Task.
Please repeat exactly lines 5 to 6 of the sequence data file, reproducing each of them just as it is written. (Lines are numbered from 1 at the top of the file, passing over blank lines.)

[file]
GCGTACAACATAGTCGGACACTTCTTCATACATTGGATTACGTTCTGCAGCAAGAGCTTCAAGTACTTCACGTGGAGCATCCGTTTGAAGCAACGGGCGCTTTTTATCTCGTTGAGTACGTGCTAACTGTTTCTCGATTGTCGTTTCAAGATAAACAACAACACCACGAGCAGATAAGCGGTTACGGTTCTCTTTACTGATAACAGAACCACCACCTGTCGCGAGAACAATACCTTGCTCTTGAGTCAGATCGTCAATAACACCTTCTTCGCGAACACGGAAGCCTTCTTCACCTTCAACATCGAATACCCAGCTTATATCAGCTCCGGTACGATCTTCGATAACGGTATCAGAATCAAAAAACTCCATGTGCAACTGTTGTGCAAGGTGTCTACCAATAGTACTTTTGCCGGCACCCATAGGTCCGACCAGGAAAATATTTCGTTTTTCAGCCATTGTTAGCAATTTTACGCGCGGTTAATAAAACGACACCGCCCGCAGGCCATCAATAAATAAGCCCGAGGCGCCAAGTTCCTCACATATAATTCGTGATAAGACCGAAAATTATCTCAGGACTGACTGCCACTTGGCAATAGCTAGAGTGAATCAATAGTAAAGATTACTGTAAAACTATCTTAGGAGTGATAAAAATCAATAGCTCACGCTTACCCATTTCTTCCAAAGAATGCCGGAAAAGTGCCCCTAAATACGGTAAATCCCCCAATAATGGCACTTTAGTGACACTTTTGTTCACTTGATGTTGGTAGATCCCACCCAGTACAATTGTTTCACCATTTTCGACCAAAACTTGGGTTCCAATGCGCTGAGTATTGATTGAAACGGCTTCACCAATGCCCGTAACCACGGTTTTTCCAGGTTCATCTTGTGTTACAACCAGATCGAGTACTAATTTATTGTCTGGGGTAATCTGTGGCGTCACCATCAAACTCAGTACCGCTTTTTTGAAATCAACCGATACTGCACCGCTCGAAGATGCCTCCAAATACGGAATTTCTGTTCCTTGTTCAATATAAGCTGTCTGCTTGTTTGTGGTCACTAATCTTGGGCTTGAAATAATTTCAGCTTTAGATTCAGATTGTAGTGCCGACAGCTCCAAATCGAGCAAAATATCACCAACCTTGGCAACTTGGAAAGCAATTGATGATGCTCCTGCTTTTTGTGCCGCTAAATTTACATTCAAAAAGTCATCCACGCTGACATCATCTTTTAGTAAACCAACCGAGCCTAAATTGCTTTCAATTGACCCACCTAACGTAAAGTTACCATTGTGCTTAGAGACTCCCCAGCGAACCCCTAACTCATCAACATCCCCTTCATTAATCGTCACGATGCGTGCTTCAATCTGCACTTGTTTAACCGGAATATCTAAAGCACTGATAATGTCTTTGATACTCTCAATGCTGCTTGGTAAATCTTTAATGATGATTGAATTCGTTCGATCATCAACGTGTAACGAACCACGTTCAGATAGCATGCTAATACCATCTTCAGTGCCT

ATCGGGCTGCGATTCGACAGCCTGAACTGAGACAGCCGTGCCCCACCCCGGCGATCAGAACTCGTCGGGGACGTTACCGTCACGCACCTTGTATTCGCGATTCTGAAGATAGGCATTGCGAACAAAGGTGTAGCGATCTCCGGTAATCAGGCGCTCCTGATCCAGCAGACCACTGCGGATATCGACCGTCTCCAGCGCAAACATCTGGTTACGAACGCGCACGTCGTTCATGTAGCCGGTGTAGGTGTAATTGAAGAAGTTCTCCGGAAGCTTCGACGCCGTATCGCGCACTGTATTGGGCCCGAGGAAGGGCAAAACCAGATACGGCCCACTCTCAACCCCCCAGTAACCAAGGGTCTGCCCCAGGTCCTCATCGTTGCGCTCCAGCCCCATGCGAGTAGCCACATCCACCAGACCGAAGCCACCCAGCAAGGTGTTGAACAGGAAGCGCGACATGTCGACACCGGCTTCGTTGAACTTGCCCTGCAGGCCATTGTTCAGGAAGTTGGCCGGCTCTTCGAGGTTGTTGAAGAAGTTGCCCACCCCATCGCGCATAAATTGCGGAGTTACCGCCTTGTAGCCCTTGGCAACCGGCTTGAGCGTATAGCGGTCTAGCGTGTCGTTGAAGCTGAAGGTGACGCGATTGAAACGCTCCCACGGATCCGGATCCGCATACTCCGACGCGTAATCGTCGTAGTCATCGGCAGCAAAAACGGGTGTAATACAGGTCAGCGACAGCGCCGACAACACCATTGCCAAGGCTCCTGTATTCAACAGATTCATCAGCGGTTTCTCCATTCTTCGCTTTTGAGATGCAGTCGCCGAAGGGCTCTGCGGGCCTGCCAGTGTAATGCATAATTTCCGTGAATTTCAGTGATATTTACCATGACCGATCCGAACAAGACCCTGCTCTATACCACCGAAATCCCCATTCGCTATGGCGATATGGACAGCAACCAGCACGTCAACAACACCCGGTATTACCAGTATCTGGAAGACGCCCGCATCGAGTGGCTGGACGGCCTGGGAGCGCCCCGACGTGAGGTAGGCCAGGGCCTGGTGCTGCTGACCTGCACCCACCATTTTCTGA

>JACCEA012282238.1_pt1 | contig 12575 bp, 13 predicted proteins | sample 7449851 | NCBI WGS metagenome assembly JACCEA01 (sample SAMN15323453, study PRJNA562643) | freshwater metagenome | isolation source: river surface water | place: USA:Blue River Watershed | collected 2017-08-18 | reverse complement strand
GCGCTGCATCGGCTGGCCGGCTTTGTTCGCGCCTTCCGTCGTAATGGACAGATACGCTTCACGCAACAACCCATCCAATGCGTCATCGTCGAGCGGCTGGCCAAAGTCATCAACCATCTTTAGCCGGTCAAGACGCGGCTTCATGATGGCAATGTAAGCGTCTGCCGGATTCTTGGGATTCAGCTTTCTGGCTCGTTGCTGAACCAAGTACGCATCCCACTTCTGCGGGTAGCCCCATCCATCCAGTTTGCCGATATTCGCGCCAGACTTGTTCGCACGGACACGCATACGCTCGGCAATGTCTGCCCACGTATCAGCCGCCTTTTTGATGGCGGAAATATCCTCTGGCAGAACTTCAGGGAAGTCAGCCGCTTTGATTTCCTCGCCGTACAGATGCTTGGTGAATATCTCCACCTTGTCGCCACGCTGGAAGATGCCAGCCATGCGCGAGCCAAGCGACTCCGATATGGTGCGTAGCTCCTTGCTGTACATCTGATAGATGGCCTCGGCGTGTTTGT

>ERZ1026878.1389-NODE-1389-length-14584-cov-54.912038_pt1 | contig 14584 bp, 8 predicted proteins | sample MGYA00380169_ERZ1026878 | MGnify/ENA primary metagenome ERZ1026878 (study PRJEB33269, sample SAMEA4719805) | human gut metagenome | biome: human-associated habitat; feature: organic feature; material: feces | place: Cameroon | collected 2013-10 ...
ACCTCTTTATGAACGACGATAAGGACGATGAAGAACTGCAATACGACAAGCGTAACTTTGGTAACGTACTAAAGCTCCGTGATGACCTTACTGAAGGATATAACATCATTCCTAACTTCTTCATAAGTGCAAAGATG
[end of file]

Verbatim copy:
>ERZ1026878.1389-NODE-1389-length-14584-cov-54.912038_pt1 | contig 14584 bp, 8 predicted proteins | sample MGYA00380169_ERZ1026878 | MGnify/ENA primary metagenome ERZ1026878 (study PRJEB33269, sample SAMEA4719805) | human gut metagenome | biome: human-associated habitat; feature: organic feature; material: feces | place: Cameroon | collected 2013-10 ...
ACCTCTTTATGAACGACGATAAGGACGATGAAGAACTGCAATACGACAAGCGTAACTTTGGTAACGTACTAAAGCTCCGTGATGACCTTACTGAAGGATATAACATCATTCCTAACTTCTTCATAAGTGCAAAGATG